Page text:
Title: A Maneuvering Business


Author: Christi (christim@comcast.net)


Rating: Err…uh…we’ll call it 13+. Because occasionally, in their starched shirts and high-waisted dresses, they have very veiled and polite references to sex and naked ankles.


Category: Insanity in fic format. (Otherwise known as very, very AU/romance.)


Summary: “Marriage is indeed a maneuvering business.” ~Mansfield Park


Author’s Note: This fic is the highly crack!ified result of an extended conversation with control_freak80, too much sugar, and my 50th viewing of the Colin Firth edition of Pride & Prejudice. Suddenly, there was a whole mess of people prodding me to actually write the insanity. (You know who you are. I curse you all.) As I obviously have no willpower at all, I caved, thus producing the crack!fic before you. Of course, somewhere along the line, it sort of…spiraled completely out of control, taking on a life of its own. The end result is a very long AU fic that utilizes pretty much every cliché known to man, rips off a part of almost all of Jane Austen’s plots, and is probably insufferably OOC. But I tend to think it’s rather lovable despite all that. As always, thank to my betas: control_freak80, caroly_214, and kate98.


Dedication: I don’t normally bother with dedications, as I tend to think it’s a bit pretentious for fanfic, but this had to be dedicated to control_freak80, who’s been there listening to me ramble and obsess over this fic daily since the crazy night of LJ posting that spawned it. I feel like it’s nearly as much her baby as it is mine.




“Life seems but a quick succession of busy nothings.”

                                                                                     ~Mansfield Park




Small towns are worlds of their own, predictable in their tedium and intrigues alike. The village of Gateshire, England, was not unusual in this regard—it had long ago established its own particular daily routines and scandalous characters and was quite content to continue in this mundane fashion. The post always arrived every other Wednesday, church on Sundays consistently ran over by eleven minutes, and everyone knew that the cobbler’s daughter in town could repair a shoe a week and a half before her father would even begin.


Perhaps it was not the most exciting way of life, but most residents of Gateshire found it acceptable enough. There was always something to do, someplace to go, and someone to gossip about. And if these events all seemed important at the time, but were later reflected upon as rather insignificant, well then, there were worse things than living a harmless (if somewhat inconsequential) life.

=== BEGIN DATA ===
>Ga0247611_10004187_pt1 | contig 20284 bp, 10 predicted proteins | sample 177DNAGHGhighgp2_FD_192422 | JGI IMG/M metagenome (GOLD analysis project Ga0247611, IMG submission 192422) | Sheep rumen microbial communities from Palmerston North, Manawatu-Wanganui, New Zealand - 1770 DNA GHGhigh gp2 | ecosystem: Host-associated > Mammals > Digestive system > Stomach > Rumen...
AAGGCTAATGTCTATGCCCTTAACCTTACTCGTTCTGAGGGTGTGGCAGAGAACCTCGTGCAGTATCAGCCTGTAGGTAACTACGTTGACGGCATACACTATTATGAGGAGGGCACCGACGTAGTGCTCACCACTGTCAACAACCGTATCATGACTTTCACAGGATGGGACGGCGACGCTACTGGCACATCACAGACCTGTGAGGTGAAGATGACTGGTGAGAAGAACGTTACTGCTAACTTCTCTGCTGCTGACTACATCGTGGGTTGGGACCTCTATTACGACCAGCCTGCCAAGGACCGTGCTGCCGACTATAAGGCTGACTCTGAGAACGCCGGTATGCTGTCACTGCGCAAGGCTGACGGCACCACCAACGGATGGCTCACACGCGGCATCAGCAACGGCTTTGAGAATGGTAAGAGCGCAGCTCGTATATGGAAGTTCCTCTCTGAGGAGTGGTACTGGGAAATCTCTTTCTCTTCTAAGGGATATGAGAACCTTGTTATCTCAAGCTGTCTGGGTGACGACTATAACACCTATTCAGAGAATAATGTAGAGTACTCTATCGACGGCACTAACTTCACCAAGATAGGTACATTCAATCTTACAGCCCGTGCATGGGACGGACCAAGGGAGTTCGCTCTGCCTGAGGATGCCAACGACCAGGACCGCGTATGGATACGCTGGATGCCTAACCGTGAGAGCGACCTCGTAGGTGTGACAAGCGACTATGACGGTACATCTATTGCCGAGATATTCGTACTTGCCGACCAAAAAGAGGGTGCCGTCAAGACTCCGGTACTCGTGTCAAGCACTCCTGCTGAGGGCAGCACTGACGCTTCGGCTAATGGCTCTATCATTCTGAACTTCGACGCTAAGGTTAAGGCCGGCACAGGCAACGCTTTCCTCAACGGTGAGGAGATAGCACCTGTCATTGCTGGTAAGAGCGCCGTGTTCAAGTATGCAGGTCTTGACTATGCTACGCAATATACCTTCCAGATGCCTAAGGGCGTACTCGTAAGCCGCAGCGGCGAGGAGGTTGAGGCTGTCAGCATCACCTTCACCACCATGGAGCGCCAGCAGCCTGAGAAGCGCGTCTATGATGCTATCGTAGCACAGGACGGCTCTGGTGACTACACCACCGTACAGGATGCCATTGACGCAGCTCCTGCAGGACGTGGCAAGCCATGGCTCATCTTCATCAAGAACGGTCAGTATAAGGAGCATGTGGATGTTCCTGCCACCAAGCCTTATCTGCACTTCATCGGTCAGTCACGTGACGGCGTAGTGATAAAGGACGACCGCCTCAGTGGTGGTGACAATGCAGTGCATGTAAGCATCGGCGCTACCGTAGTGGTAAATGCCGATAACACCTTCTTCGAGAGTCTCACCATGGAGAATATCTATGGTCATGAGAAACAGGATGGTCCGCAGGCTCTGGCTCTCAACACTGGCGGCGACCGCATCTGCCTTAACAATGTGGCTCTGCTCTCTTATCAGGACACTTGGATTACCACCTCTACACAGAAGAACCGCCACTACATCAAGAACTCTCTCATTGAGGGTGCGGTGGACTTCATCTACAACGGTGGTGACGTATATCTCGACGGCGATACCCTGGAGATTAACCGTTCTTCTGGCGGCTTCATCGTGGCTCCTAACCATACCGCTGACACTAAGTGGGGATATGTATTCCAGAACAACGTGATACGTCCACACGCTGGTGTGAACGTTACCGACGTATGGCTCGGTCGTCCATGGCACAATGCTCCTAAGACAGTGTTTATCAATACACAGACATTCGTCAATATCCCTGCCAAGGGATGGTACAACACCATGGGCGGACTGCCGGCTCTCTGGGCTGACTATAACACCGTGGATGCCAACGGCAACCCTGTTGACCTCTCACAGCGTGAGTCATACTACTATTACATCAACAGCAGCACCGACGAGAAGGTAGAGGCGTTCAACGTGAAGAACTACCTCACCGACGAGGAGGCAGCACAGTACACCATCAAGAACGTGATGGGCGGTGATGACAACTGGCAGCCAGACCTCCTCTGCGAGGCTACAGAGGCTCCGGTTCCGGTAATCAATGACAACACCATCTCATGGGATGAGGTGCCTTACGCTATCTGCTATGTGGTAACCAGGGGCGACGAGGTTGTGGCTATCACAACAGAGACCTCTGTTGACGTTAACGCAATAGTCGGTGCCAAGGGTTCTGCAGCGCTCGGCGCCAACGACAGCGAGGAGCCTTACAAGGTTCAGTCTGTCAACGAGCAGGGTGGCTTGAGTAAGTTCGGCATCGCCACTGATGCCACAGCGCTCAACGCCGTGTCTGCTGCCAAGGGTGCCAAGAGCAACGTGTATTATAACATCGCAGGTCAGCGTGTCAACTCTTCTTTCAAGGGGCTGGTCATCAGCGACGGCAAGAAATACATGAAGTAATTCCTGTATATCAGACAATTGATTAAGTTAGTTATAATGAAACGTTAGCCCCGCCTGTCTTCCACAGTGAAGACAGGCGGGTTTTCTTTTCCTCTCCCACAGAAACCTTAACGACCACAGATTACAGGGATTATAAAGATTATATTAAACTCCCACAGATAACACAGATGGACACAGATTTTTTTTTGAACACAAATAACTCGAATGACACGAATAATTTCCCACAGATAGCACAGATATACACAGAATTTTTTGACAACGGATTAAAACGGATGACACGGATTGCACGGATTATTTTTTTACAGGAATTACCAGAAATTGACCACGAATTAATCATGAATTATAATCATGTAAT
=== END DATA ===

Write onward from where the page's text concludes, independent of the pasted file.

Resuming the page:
Of course, nothing stays the same forever, not even places like Gateshire. People come, people go, and society adapts as it sees fit. One event that precipitated such a shift in society was the news that the long-abandoned estate of Cheyenne on the north side of town had finally been purchased.


While not quite the largest of the local estates, Cheyenne Manor came in as a close second. Anyone who had the means to simply buy such a property, sight unseen, was worthy of plenty of speculation. It wasn’t long before the rumors began to circulate about the new landlord and his background.


It seemed to be a truth universally agreed upon that he was a war hero of some kind—well respected in the army and regretfully retired before his time. That singular fact was the only detail that could be agreed upon by the general population, the rest of the reports being so dissimilar and some so ludicrous that no one knew quite what to expect with his approaching arrival.


Some insisted that he had married a foreign savage and had spent time living among them in Africa—and not in one of the more civilized ports of harbor set up on the southern-most part of the continent, either. Some heard that he was a deaf-mute, having lost his senses in some undisclosed battle on distant soil. There were reports of blood feuds and exotic pastimes and some horrible tragedies, all so muddled that no sense could be made of them.


Perhaps the most disturbing to some was his supposed Irish heritage, but it was easily dismissed because no one knew of any Irishman rich enough to afford luxuries like the grand Cheyenne Manor.




In actuality, Colonel Jack O’Neill was Irish, but the connection was such a distant one that all he had retained from the oft-cursed island was his surname and his somewhat questionable sense of humor.